From my experience, it’s hard to get a conversion rate higher than 1% on CPS campaigns. Most profitable campaigns convert around .5%-1%. Keep in mind like I said before that people are in Facebook mode and not shopping mode. Do a little math to see what cost per click you need to break even. If you find that you would need to pay 5 cents per click to break even with a 1% conversion rate, move on to a different product that is going to be more profitable. You will utilize your time better if you aren’t wasting it on a campaign that is doomed to fail from the beginning.
  8. Match Currencies With Countries
    International advertising on Facebook is awesome in a lot of countries. Cost per clicks are cheaper and there is less competition. Don’t shoot yourself in the foot though and target people in those countries just because the merchant says they ship there. The currency on the merchants landing page has to be the same currency that is in the users country, otherwise your conversion rates are going to blow. If the visitor is in the US, the landing page price should be in US dollars. If the visitor is in Canada, the price on the landing page needs to be in Canadian currency, etc… I know it sounds like a small detail, but I have seen this alone cause a campaign to fail internationally.
  9. Test Landing Pages On Winning Campaigns
    I always start off campaigns by direct linking so I don’t waste time. Once I see that it has potential, I’ll design a few landing pages based around that product to see if it will increase conversion rates. Most of the times it does if done right, but not always. Keep in mind the users mindset that they are in when designing landing pages. Testimonials and reviews work really well as it makes it more personal.
  10. Evaluate The Merchants Site Thoroughly
    One pitfall of promoting CPS campaigns as opposed to most CPA offers is that merchants often have a site designed not in the best interest for affiliates. Take some time to browse through the merchants sites and look for things such as huge phone numbers on the site, poor shopping cart functionality, third party links, and other obstacles that might send your visitor into changing their mind on that impulse buy.

Hopefully these 10 tips will help you get started. Remember that it takes persistence when trying to find campaigns that are profitable. Don’t give up to early and good luck.

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11 comments… add one
  1. good read. yea trial and error is the first thing as well as the ratio of commissions to actual sales. i also learned a lot by keywords too, pretty interesting finds I found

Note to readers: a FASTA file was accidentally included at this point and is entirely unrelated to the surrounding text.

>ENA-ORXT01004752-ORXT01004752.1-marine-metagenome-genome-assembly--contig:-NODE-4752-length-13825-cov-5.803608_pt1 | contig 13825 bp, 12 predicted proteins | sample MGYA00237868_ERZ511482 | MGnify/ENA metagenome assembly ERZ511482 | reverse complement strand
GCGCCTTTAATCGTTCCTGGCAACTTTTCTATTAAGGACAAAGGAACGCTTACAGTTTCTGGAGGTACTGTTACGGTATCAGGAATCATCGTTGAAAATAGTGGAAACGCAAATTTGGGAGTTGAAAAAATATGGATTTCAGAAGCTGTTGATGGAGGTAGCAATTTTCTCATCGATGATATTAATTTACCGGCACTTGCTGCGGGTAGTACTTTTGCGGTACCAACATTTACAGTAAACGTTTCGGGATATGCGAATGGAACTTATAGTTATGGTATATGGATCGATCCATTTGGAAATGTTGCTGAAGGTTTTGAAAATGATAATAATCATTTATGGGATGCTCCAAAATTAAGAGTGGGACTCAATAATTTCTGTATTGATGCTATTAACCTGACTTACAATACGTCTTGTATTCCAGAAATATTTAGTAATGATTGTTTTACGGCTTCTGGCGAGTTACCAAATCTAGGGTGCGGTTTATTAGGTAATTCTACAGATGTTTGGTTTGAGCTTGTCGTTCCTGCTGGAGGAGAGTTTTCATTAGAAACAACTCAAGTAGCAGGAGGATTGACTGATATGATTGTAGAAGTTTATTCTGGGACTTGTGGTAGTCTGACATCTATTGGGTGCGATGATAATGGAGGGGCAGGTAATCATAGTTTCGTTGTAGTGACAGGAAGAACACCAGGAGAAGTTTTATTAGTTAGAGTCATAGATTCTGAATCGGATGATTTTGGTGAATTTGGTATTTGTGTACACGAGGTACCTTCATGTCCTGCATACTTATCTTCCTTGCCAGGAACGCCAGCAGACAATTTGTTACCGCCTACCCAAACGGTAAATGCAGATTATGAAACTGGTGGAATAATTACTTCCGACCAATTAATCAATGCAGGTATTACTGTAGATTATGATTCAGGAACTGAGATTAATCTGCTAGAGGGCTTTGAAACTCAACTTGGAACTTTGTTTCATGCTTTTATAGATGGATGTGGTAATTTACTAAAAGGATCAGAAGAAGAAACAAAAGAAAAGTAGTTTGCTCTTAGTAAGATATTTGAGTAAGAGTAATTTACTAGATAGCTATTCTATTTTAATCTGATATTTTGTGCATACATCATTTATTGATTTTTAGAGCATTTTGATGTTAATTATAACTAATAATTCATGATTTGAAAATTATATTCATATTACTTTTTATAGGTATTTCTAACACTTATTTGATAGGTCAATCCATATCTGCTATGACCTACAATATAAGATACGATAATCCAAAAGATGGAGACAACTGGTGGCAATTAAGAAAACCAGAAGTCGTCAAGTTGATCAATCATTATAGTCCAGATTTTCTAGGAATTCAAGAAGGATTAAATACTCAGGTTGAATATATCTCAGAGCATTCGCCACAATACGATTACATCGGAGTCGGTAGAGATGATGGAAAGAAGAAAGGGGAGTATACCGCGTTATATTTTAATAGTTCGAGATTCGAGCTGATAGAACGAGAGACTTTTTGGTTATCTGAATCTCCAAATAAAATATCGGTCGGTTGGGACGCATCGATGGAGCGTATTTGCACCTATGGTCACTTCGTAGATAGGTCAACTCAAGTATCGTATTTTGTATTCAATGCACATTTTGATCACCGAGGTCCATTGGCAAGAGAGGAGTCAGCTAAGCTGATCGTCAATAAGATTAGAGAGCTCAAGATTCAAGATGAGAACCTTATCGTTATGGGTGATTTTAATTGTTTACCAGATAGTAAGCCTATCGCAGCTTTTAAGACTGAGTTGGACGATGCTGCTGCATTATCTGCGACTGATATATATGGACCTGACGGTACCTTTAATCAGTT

funny how I was gon to write my case study today and I see your post – ill have to pospone my post then

    1. Sorry for stealing your thunder Ian. I look forward to see what you have to say about it.

  2. Phil Miranda here… This is one of the most practical, yet effective post on (CPS) I’ve read so far. Thank you for this valuable insight.

    1. Your welcome Phil. Thanks for the compliment.

  3. Logan, wow…great post.

    We have been pushing affiliates to use Facebook for a while now. I will definitely be pushing them towards this post from our blog today 🙂

  4. We have had the same experience when advertising for any clients with a big catalog of products. You are dead on suggesting to focus on a single, lower dollar item. Good post.

  5. Nice post! Indeed, there is a lot of potential with Facebook ads but you can only succeed with a trial and error strategy in my opinion… Try a lot of things and you will find the things that are working for your audience!

  6. Thank you for the informative post about CPS campaigns on FB. I have done my fair share of CPA and CPS campaigns and have only had success with CPA. I will look back in to my old ads and see where I could have done better. =)

    Since its the holiday season, it might be a good time to start up the CPS campaigns on FB again. Many people will be hitting the social media sites while on holiday or while shopping online these coming weeks. Last year it was the holiday ecards and gaming offers that took off for me.

  7. very good post. learned couple of new things…anxious to try it out. Thanks.

  8. Very informative post Logan! Your post makes sense.

    Isn’t FB going to be at the Affiliate Summit this week? I plan on sitting down with them to discuss their program. FB may just be a diamond amongst the rough!